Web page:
And that's another thing.  I think people are far more willing to spend a couple of hundred bucks (if they're lucky) on having their car checked when it makes a funny noise or doesn't steer right or blows smoke than they are to go to the doctor for the same or less money because they don't have insurance.  Really?  I wonder how much regular folks spend on pop in a month.  I don't drink it, but if I did, I might save the pop money for a few months and go to the doc instead.

Okay, that was totally self-righteous and catty, and I don't care.  Go to the friggin' doctor, people!  Save your pennies for tests and get 'em done.  If you're 'that age', better start saving more in the thousands rather than hundreds for those nasty tests like I'm going to have done.  But get it done.  It's a necessary expense like food, rent, etc.  And call your mother, for pity's sake.  Seriously.

Saturday, June 16, 2012

Meatloaf. Mmm.

I had a pound of hamburger, and I wanted to make something simple with ingredients I had just sitting around the house that I could eat on for a few days.  What to do, what to do ....

First, I got some fresh bok choi from the garden and chopped it up into small pieces.  Mmm, bok choi.  I had a portabella mushroom, too.  Chop chop chop into cubes.  Bergenost cheese in the fridge.  I'm briefly tempted by smoked gouda, but I realized that bergenost is just the thing to go with the portabella mushroom.  I grated a whole bunch of it.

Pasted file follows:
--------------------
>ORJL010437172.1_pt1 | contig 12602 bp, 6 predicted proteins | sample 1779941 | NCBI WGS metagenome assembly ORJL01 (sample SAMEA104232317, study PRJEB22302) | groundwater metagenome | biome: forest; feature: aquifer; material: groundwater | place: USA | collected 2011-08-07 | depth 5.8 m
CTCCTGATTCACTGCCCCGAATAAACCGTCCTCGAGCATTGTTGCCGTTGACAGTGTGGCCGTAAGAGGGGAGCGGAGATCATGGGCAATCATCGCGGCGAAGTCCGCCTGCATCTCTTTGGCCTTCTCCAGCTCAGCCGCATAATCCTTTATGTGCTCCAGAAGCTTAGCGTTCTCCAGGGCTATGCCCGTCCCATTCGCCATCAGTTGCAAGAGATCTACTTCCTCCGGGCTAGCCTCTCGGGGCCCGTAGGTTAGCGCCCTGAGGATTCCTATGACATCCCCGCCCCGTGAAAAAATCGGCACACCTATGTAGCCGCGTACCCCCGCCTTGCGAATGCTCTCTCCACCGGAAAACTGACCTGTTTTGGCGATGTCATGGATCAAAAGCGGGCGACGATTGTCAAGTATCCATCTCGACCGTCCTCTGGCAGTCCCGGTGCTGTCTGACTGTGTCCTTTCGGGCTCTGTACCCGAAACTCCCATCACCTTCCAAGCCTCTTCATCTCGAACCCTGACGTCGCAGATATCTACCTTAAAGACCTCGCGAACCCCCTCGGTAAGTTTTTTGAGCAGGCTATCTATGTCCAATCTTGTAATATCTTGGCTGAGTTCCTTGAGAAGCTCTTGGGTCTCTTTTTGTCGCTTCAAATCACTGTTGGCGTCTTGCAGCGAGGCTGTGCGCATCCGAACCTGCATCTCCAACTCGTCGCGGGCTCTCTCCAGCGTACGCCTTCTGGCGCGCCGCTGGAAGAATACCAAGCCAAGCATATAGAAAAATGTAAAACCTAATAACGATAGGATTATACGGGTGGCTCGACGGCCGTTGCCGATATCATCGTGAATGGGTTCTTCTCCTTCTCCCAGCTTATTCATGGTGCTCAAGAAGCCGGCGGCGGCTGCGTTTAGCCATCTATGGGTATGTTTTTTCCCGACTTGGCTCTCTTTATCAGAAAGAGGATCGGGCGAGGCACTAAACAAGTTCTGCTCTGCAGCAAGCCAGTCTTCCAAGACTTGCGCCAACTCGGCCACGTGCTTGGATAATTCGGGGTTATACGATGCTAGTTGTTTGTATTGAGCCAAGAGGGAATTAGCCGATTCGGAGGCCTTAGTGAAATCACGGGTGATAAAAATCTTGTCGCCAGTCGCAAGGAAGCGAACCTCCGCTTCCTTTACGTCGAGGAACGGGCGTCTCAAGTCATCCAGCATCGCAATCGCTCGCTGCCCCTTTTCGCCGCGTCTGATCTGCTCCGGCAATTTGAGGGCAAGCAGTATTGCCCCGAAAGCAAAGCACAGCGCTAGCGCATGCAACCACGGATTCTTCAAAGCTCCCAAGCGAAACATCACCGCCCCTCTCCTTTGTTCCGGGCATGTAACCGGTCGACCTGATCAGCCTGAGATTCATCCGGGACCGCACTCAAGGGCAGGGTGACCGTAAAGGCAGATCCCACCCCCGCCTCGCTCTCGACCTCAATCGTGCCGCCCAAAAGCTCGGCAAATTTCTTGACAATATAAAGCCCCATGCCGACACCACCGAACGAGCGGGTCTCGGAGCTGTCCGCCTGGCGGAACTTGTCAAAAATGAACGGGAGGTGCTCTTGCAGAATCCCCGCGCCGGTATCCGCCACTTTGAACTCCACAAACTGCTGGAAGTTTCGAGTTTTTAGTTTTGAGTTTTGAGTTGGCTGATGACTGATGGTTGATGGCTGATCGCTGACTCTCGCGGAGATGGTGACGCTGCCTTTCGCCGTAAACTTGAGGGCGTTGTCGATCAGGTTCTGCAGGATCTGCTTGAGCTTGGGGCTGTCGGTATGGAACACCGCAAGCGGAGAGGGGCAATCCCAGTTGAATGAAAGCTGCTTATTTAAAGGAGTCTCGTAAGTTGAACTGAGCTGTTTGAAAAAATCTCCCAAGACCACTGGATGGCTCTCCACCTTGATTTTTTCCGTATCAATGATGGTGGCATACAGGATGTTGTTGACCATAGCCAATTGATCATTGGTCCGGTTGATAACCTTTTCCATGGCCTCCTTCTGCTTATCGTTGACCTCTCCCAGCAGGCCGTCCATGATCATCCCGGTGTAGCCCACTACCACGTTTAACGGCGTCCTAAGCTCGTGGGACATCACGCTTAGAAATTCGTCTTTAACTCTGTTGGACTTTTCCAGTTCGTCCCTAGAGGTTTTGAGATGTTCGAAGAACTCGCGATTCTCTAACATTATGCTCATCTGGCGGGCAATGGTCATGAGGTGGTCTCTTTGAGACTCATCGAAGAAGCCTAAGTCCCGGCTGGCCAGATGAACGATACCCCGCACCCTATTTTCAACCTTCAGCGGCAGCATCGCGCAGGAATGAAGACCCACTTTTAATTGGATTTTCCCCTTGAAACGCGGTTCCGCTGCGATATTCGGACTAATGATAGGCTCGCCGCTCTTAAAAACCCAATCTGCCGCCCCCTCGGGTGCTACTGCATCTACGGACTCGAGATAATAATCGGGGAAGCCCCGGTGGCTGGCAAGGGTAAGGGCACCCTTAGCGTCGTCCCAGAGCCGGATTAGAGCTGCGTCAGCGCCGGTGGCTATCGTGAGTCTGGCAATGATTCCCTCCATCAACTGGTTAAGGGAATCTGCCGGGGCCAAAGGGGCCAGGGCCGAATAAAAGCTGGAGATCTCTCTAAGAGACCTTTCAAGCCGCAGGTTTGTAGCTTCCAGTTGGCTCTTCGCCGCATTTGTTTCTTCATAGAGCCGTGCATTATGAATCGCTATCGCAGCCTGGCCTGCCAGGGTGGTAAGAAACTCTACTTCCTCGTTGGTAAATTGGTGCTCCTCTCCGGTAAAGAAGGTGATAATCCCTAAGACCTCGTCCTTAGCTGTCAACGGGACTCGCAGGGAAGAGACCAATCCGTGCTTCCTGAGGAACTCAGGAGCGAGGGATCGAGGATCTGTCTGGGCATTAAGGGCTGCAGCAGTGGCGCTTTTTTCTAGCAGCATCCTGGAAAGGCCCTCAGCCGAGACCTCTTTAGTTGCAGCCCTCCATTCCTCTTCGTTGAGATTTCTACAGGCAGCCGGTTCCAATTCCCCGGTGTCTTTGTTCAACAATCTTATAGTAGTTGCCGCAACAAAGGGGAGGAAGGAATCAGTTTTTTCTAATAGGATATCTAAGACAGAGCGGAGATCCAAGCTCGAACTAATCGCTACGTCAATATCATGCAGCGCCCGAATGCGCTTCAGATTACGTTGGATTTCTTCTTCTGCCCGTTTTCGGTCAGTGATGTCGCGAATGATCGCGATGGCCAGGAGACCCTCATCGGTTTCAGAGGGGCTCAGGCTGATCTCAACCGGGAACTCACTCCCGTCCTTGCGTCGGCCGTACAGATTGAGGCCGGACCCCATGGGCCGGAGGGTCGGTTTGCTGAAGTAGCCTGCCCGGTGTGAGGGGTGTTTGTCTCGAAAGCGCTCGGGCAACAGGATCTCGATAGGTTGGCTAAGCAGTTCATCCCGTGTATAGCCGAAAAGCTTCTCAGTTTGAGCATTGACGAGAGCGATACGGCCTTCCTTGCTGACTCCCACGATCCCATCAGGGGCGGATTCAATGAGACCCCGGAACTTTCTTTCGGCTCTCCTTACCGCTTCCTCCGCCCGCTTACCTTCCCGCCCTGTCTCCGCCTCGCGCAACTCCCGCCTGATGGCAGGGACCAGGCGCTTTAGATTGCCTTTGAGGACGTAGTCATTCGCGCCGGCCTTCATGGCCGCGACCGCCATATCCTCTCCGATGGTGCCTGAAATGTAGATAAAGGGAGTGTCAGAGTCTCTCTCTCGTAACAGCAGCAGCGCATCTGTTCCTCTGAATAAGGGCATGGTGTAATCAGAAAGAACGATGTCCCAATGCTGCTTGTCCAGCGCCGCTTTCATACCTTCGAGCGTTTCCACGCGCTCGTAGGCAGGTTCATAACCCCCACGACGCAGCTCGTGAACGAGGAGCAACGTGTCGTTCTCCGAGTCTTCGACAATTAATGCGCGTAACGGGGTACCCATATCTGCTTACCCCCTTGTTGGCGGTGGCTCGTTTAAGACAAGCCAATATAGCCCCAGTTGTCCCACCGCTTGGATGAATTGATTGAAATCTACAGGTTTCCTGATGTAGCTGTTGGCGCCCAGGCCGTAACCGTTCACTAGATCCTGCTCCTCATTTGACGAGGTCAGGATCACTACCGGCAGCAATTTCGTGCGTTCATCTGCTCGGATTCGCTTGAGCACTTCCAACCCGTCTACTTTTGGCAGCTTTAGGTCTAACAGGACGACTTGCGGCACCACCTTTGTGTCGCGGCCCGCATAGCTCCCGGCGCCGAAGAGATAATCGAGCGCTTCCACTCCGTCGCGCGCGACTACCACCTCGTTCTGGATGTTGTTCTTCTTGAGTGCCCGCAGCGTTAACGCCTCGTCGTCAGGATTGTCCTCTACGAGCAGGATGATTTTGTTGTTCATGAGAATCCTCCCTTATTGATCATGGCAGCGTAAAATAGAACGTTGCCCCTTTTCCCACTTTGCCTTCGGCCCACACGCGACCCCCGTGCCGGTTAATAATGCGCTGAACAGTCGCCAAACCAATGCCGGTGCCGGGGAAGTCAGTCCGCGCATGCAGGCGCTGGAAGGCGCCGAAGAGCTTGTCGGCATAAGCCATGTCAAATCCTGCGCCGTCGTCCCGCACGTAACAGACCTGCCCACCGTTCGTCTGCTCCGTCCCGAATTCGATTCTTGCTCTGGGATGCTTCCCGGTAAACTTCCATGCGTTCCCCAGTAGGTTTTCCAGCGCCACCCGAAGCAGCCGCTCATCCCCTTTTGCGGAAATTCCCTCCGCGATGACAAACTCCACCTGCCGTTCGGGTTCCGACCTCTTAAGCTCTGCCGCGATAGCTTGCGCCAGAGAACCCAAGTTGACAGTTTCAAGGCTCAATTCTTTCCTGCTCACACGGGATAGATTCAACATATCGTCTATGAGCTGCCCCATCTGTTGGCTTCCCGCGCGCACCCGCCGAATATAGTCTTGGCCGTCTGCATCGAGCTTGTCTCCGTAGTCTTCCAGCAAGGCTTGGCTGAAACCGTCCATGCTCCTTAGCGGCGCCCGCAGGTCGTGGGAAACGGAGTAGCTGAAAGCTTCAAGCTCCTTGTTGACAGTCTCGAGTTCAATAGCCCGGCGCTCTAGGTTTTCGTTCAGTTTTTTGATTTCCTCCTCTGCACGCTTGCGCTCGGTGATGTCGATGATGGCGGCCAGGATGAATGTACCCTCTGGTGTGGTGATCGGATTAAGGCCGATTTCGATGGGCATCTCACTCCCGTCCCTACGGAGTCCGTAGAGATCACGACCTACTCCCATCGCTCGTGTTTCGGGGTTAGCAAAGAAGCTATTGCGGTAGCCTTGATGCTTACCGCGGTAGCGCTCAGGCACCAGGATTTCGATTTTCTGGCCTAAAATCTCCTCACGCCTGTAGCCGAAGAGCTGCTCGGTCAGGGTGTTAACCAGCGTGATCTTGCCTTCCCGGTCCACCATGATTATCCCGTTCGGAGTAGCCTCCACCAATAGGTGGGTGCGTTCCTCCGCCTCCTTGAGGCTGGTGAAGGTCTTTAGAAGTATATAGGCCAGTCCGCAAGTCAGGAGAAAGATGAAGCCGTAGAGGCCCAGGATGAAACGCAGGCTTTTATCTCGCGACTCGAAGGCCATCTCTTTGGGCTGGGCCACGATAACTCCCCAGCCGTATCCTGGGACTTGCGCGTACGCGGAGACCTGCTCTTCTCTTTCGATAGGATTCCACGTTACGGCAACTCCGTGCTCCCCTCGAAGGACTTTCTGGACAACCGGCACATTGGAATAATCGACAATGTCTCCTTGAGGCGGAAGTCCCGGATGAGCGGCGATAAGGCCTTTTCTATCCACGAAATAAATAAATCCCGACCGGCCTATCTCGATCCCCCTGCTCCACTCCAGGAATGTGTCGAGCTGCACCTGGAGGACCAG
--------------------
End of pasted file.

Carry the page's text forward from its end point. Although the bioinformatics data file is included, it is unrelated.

By now I had a whole pile of non-hamburger stuff, way more than I had hamburger.  Not a biggie.  I set the oven for 350 degrees F and put a small cast iron pan in there to heat up.  Then I put the hamburger into my bowl.

Seasonings.  Hmm.  Salt, but not too much because there's already cheese in there, and I squeezed in some ketchup, which is also salty.  Can't have meatloaf without horseradish.  I got a tablespoon from the drawer and scooped out a big glob.  Of course I have a big enough jar of horseradish that I can get a spoon in there.  Who doesn't?  A tiny bit of mayo, a sprinkling of mesquite seasonings, and then I stirred the ingredients together.  When they were more or less even, I washed my hands with soap and hot water.